Photo of a West African Elephant PC: Google
Daniella Samura, Communication Officer, Tacugama Community Outreach Program (TCOP)
Elephant species are just magnificent and breathtaking. They are as huge as a whale and most times as gentle as dove. It is really a beautiful experience for those who are fortune to have seen such a beautiful animal. There are two sub-species of elephants in Africa i.e. the West African Elephant and the African Savannah Elephants. These species of African Elephants can be traced to 13 countries in Africa. They inhabit the dense rainforests of West and Central Africa. According to World Wildlife Fund (WWF), African Savanna elephants are larger than African forest elephants, and their tusks are curved outwards, and West African Elephants are darker and their tusks are straighter and pointed downwards. WWF also stated that both African Elephant species are threatened by habitat loss and habitat fragmentation due to conversion of forests for agriculture, livestock farming, and human infrastructure. According to Conservation International (CI), Surveys suggest that there are only about four hundred and fifteen thousand (415,000) African Elephants left in the wild, compared to over one million (1,000,000) a generation ago.
Apart from being one of the beautiful jewels of mankind, elephants make life better and a lot easier for humanity. There are four main benefits mankind derive from the elephant species. Firstly, they help plant trees and fight climate change. These are animals that eat different kinds of wild fruits and cover a vast area of land therefore; they play a key role in spreading seeds far and wide. Scientists have discovered that there is lower tree diversity in forests that no longer have elephants. Keeping forests healthy ensures trees will continue to store carbon in their trunks, roots and soils, which in turn helps reduce the effects of climate change. Elephants also support other species. They are believed to be “ecosystem engineers”. They push over trees to maintain savanna ecosystems, excavate waterholes and fertilize land, which helps other animals thrive. Elephants are found in a wide variety of ecosystems, so to protect their habitats means to protect many other species as well. Also, elephants attract tourists which can greatly boost the economy of a country and surrounding communities. Lastly, elephants increase security because its presence in a particular area means the presence of conservationists and wildlife protection organizations thereby, creating a form of security for people living in that particular area (Conservation International).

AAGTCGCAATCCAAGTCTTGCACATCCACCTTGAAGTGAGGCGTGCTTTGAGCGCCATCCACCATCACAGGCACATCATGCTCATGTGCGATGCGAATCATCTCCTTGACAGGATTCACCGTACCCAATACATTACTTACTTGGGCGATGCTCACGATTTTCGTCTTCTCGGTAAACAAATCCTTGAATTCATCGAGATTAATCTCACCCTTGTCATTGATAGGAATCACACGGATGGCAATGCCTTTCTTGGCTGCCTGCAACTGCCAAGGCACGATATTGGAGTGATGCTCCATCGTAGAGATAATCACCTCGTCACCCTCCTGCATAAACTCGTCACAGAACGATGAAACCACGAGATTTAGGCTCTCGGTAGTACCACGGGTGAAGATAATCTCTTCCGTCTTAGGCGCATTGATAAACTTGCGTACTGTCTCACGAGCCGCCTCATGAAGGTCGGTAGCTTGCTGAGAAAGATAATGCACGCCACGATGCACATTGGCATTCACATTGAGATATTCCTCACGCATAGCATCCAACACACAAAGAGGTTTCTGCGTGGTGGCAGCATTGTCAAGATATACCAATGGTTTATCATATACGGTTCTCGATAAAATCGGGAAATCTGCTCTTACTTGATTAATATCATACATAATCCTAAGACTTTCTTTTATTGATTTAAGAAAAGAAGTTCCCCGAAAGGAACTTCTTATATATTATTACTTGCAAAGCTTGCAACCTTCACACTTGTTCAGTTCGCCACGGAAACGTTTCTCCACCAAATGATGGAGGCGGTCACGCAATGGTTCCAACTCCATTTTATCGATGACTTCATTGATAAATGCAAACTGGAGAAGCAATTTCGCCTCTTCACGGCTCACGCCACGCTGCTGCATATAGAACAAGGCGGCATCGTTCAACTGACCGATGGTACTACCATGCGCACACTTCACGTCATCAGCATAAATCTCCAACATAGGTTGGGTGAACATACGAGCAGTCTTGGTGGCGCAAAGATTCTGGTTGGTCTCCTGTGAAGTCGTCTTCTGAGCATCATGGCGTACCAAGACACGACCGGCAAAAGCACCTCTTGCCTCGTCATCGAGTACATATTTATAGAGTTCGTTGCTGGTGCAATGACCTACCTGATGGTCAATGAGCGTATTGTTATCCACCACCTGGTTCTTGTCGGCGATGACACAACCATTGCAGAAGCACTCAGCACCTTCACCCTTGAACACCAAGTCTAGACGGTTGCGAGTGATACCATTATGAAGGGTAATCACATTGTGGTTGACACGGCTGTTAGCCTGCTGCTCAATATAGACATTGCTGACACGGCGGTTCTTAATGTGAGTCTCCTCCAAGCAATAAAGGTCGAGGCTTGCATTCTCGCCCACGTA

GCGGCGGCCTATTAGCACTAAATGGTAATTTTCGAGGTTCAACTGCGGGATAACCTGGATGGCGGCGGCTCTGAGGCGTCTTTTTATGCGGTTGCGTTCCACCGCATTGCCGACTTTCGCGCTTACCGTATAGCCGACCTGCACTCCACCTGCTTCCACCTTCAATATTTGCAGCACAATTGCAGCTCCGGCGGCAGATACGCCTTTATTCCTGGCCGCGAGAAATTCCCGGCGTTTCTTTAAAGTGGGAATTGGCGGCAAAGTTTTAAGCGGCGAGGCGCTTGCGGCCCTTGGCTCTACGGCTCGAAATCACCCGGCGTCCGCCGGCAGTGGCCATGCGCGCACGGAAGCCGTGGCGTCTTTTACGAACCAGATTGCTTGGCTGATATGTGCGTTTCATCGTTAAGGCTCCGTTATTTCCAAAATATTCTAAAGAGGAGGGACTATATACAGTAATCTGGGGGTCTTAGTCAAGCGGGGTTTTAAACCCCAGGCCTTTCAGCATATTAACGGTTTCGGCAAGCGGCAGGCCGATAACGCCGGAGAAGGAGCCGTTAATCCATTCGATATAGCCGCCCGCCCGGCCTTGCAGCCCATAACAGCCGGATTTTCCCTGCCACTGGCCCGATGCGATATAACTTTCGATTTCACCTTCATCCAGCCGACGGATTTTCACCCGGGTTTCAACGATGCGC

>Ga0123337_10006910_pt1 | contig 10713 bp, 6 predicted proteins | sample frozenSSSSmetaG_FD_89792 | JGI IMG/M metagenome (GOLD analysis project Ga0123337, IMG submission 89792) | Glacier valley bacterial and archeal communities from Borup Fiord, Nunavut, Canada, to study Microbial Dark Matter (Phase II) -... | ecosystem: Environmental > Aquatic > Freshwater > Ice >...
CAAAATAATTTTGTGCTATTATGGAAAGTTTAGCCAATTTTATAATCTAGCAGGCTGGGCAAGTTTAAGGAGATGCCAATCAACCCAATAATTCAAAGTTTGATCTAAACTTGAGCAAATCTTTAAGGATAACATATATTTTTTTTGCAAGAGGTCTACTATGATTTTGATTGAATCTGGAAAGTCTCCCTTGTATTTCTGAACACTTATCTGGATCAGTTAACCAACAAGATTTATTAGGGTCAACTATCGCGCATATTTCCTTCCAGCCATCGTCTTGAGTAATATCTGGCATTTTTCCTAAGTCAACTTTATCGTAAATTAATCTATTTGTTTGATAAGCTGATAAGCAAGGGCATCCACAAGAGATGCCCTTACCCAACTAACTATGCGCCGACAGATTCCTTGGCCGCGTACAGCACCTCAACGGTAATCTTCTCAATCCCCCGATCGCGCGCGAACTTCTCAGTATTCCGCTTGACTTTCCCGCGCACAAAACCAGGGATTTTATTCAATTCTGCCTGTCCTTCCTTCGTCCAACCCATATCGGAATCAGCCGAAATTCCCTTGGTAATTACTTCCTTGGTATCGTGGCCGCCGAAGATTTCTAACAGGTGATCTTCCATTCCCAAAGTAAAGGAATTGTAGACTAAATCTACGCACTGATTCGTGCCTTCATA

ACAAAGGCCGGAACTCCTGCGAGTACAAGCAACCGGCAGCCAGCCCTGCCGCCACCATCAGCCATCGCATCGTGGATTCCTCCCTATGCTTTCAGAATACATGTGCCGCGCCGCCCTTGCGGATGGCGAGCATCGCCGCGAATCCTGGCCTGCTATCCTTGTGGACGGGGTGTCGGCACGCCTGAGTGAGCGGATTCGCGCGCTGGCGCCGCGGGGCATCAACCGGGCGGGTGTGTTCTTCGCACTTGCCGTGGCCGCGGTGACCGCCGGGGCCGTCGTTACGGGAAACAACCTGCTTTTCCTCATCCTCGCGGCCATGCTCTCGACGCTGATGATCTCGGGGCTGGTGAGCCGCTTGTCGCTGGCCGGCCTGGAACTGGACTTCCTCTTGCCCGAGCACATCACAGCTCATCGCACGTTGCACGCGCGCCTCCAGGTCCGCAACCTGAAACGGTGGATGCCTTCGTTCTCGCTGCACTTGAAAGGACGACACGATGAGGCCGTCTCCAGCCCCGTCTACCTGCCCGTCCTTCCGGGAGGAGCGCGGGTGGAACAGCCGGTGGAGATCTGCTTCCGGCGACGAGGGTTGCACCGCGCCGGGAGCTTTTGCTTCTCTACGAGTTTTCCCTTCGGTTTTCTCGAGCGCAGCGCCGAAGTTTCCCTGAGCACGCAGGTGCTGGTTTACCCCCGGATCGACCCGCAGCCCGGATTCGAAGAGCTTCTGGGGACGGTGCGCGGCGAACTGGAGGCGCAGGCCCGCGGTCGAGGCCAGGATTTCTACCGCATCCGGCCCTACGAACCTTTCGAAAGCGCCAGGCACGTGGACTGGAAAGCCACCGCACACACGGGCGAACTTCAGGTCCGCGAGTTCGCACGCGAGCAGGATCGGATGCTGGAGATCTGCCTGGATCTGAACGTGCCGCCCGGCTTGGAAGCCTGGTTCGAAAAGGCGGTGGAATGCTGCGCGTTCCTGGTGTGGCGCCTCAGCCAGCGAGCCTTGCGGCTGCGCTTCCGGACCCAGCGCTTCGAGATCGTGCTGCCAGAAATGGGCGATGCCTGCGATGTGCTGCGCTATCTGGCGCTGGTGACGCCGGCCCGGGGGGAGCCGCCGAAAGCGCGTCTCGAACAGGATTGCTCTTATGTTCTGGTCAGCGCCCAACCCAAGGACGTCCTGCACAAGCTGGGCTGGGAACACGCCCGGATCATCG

Did you know that the West African Elephant also known as Loxodonta Africana has been spotted in Sierra Leone? Yes, it’s true. We do have elephants in Sierra Leone. The first footage that I saw of West African Elephants was on one of our camera trap videos from the Outamba Kilimi National Park, in Tambaka Chiefdom, Karene District in the Northern Region of Sierra Leone. In late August 2022, another elephant was seen in Kailahun District near the Liberian Border. Footage of this beautiful animal went viral on social media. It was really a beautiful feeling seeing how happy the people were because I am sure it was a first time experience for most of them. “This is an important occurrence for Sierra Leone’s wildlife and conservation world”, I said to myself. Unfortunately, just a few days later I saw a video of the elephant in a bad state. I am yet to know what really happened to the animal. I must confess that it is a very bad precedent that we are setting for future generations. Such animals should be preserved safe from harm or danger. According to my research, these animals live in groups, so it is possible that it might have been separated from its group. Having West African Elephants can be a huge boost to wildlife and ecotourism since our country’s tourism sector is pushing more towards engaging in ecofriendly activities. Such can only be achieved when visitors can see protected forests, landscapes, various species of animals and birds thriving in their natural setting. Just think about the number of people who would come to Sierra Leone to behold such a sight. This would not only add more value to the tourism sector, but also create more job opportunities for people.
If it is indeed true that the said elephant is dead, then there should be some form of investigation to know what went wrong. Laws regulating wildlife in Sierra Leone should be strengthened to prevent such situations and preserve our remaining wildlife. How can we ever expand the tourism sector if we continue to kill and destroy our wildlife? We should change our perception towards wildlife. It is our collective responsibility to ensure that we safeguard and protect the remaining wildlife we have in the country. It will be very disappointing for us to allow our wildlife and rich biodiversity to slip through our fingers because we failed to take actions at the appropriate time. We should always protect wildlife especially iconic species like our National Animal, the Chimpanzee (Babu) and elephants. The time to act is now!!!